Booksellers across the country are displaying “We Pay Our Taxes” posters in their shop windows in a reference to rival company Amazon’s appearance in front of the Public Accounts Committee last week (12th November).

The Booksellers Association has created striking red point-of-sale materials for its IndieBound members to encourage their customers to choose to shop at their local bookshop as opposed to using rival online site Amazon.

The first of the two POS styles reads: “Your Money, Your Bookshop, Your Community”, with a stack of pound coins followed by the message “We Pay Our Taxes”; the second features a Union Jack-patterned purse with the message “Can Pay Do Pay!”, followed by “We Pay Our Taxes.”

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October 29, 2012

Penguin/Random House merger confirmed

Markus Dohle

29.10.12 | Benedicte Page

Pearson and Bertelsmann have confirmed that Penguin and Random House are to combine into a new consumer publishing organisation, Penguin Random House, with the merger expected to complete in the second half of 2013.

Bertelsmann will own 53% of the new venture and Pearson 47%; Bertelsmann gets five directors on the new board and Pearson four. Current Penguin chairman and chief executive John Makinson will be chairman of Penguin Random House with Random House chief executive Markus Dohle in the chief executive role for the new company.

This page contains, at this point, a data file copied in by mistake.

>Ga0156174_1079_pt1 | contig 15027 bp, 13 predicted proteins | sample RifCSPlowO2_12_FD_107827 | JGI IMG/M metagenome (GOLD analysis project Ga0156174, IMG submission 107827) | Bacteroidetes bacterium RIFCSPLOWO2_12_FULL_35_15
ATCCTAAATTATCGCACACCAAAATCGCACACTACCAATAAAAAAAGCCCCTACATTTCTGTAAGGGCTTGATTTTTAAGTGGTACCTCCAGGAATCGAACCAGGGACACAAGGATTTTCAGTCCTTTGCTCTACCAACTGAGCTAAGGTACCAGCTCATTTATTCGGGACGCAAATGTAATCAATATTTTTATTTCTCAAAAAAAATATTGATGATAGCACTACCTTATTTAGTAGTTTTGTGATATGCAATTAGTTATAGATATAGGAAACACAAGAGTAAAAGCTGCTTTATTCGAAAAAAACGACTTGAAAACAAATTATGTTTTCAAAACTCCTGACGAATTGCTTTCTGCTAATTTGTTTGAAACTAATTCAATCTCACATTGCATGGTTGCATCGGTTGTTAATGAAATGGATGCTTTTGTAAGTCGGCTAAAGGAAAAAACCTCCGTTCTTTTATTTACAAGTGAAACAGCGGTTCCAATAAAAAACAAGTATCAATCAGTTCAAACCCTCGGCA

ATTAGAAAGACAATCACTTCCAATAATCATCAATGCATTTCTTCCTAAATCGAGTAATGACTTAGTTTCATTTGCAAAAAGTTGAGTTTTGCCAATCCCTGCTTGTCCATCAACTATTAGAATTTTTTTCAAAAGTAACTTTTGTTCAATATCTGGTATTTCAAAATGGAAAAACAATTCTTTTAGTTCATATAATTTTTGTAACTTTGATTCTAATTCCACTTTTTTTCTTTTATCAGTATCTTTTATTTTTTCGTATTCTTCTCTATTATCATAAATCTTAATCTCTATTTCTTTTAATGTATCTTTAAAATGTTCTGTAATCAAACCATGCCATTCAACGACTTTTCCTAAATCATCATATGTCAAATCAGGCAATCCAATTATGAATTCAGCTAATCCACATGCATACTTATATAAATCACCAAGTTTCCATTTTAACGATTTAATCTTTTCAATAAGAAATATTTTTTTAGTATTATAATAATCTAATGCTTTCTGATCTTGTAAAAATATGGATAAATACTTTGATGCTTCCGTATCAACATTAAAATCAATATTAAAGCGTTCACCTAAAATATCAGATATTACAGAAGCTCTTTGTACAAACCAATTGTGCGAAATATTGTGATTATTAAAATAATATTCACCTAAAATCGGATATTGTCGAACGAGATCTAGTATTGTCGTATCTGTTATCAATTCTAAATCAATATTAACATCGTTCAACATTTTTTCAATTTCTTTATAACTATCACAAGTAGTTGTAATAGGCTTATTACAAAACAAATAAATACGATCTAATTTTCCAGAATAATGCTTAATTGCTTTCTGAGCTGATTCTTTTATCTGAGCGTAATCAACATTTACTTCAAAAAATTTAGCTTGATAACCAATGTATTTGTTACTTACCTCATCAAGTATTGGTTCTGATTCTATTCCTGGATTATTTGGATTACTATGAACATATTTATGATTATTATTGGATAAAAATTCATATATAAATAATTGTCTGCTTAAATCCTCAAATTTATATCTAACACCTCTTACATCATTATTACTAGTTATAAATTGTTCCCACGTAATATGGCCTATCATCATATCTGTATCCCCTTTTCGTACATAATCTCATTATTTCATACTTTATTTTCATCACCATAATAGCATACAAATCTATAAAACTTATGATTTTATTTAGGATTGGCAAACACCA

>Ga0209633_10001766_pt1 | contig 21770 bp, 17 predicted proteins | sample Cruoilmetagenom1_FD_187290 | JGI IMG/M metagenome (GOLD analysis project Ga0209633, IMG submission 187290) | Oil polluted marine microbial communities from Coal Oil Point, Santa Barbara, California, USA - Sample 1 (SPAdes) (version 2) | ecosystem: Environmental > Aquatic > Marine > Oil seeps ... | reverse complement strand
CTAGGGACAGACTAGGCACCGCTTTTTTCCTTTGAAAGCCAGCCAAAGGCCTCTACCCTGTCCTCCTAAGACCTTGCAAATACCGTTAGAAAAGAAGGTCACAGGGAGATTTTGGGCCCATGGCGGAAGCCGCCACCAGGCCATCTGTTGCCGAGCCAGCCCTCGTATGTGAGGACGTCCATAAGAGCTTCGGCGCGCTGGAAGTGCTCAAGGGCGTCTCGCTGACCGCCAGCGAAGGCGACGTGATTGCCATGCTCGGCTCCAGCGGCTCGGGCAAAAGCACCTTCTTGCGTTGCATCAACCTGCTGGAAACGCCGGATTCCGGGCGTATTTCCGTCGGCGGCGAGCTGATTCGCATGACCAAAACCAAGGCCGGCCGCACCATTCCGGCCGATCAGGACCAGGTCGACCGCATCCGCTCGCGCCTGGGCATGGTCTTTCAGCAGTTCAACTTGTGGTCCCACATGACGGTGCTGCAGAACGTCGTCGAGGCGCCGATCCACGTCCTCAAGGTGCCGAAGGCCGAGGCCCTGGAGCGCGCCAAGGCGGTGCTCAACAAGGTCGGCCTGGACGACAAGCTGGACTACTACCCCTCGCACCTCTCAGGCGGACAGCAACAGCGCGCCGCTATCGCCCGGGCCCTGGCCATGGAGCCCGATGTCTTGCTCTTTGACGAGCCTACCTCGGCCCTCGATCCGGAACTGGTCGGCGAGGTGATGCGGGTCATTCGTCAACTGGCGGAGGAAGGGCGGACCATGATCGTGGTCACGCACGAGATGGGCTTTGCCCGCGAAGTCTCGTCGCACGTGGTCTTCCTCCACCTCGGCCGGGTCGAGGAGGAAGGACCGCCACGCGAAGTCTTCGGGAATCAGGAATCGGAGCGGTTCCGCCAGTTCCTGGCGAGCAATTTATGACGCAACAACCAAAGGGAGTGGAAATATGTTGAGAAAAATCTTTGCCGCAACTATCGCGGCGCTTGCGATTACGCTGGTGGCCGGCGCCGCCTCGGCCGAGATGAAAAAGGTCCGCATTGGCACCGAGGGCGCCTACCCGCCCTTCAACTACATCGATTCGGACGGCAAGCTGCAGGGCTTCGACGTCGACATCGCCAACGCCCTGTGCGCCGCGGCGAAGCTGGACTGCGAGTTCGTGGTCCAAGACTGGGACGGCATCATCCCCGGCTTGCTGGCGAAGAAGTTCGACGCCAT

However the joint venture will exclude Bertelsmann’s trade publishing business in Germany and Pearson will retain rights to use the Penguin brand in education markets worldwide.

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October 24, 2012

Australia launches Stella Prize for women’s writing

|By  Benedicte Page

Australia’s first major literary prize for women’s writing, the Stella Prize, said to be “inspired by the hugely successful UK Women’s Prize for Fiction”, will be awarded in 2013.

The $50,000 prize, named after My Brilliant Career author Stella Maria Miles Franklin, will be open to fiction and non-fiction books by an Australian woman published in 2012. The inaugural founding patron is Ellen Koshland and the Koshland Innovation Fund.

Stella Prize chair Aviva Tuffield said the prize hoped to “erode the self-perpetuating cycle of underrepresentation that confronts all women writers.”